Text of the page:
HUMPHREY SEARLE (1915-1983): Symphony No. 3, Op. 36 “Venetian” (BBC Symphony Orchestra; John Pritchard. broadcast july 12, 1971), Symphony No. 5, Op. 43 (Hallé Orchestra; Lawrence Leonard. broad. March 12, 1966), Zodiac Variations for Small Orchestra, Op. 53 (Orchestra Nova of London; Lawrence Foster. broad. July 7, 1970), Labyrinth, Op. 56 (City of Birmingham Symphony Orchestra; Louis Frémaux. broad. Nov. 23, 1971). Mono.
Catalogue Number: 10S009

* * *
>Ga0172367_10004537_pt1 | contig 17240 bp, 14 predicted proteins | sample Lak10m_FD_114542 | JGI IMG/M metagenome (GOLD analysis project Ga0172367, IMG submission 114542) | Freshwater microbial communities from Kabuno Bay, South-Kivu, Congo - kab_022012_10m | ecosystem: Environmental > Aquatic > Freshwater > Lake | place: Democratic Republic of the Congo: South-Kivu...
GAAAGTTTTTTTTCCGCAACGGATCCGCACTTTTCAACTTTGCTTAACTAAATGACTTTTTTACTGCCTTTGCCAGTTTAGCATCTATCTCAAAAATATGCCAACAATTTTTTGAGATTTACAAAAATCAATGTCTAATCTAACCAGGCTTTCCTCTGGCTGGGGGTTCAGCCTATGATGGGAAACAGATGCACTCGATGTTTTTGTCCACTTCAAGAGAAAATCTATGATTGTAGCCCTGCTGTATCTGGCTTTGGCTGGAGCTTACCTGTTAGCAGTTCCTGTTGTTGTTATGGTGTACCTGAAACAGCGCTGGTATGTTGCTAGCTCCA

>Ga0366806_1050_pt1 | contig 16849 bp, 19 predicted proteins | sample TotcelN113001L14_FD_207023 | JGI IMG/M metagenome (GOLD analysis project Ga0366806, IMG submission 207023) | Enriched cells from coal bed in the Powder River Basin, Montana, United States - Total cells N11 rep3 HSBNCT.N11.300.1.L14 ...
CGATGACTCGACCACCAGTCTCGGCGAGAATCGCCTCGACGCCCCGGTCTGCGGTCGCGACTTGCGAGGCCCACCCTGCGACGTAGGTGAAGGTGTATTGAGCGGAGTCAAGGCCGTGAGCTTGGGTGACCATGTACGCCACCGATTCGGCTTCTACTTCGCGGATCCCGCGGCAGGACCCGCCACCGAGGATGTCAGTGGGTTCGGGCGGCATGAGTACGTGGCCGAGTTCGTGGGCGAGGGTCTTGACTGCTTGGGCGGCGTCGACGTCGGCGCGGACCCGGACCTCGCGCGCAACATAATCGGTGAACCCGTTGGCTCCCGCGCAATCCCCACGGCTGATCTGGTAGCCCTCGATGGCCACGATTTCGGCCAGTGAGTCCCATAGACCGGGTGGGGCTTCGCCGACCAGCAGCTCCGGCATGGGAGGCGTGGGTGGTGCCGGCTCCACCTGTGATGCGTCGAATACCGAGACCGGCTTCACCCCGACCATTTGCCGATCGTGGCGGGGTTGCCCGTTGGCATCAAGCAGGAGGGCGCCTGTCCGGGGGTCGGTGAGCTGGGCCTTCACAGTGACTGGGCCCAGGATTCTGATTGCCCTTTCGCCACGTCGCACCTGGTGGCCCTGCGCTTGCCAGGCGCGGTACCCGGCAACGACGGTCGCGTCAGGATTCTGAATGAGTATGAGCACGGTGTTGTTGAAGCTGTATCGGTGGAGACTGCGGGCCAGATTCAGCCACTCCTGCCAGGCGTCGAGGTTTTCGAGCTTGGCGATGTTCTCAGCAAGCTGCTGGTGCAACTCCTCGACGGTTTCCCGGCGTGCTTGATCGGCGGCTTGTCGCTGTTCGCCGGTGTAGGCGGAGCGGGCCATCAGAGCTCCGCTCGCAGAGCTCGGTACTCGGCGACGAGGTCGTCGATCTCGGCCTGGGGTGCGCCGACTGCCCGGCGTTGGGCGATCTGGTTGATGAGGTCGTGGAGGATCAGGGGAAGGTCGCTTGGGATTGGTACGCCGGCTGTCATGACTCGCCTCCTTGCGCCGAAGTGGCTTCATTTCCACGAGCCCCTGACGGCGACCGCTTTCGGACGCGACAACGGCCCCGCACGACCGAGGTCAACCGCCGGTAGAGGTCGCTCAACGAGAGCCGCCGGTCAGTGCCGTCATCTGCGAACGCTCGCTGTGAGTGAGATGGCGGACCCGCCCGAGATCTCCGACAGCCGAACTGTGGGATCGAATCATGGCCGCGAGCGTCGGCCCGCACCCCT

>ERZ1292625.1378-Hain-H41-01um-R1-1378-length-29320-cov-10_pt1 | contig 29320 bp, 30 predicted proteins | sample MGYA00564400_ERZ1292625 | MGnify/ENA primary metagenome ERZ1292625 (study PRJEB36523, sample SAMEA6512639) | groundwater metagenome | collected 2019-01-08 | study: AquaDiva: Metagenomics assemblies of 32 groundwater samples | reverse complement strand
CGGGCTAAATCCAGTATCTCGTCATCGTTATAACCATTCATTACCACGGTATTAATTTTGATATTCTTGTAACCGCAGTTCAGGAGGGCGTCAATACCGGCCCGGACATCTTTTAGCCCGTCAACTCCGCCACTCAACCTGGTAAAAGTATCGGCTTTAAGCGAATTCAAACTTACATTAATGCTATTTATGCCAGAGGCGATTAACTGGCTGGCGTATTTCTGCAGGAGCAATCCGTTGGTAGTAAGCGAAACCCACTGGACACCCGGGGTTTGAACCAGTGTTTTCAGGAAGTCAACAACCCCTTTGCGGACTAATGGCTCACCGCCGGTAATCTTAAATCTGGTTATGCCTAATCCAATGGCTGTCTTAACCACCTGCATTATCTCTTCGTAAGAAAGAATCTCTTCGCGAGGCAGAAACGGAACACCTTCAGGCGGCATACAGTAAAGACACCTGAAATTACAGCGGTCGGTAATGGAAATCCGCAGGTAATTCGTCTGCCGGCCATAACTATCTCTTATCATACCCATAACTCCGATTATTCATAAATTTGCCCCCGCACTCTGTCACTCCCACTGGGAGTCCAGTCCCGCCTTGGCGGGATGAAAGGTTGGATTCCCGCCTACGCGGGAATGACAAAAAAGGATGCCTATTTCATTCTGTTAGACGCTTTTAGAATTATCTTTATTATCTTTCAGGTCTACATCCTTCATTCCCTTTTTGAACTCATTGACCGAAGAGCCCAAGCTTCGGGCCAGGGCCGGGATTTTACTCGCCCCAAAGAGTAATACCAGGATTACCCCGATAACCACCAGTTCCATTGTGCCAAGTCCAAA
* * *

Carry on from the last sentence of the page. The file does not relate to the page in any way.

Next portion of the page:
Description: Comparison of the completion and broadcast dates, let alone the live premieres, of these works demonstrates the esteem in which Searle was held at the height of his career, and this and the quality of the music makes his all but complete disappearance from concert, broadcast and recording schedules in his later years and since as inexplicable as it is distressing. Despite his commitment to dodecaphony he retained a romantic sense of expression, as these eloquent, expertly wrought large-scale (though economical in duration) canvases make amply evident. The dark, dramatic 3rd Symphony is the antithesis of 'picture postcard Venice'. Inspired by a visit to the city, it seems to take its cue from its cruel, turbulent history rather than its picturesque aspects, with funereal and grotesque motifs and a tenebrous, tragic finale. The 5th Symphony is dedicated to the memory of Webern. A huge orchestra is used pointillistically, and the parallels are obvious, but so are the departures, in the form of expressionistic intensity and vehement, almost Mahlerian tutti. The Variations have an interesting structure, elements of each variation are used as material for the next, so a kind of cross-referencing goes on throughout the piece. The characteristics of the variations are vaguely related (as something of an afterthought) to the signs of the zodiac; some are little abstract, pointillistic mechanisms, while others generate considerable atmosphere and dramatic expression. Labyrinth is an impressive, dark tone-poem for very large orchestra, employed with the utmost virtuosity. It draws inspiration from the myth of Daedelus' labyrinth, and some episodes in its dramatic tapestry apparently have some illustrative intent, but the composer's quote from Michael Ayrton's book 'The Maze Maker'; "Its materials are at once dense, impenetrable, translucent and illusory" aptly describes the work's forbidding, ambiguous yet emotionally compelling nature.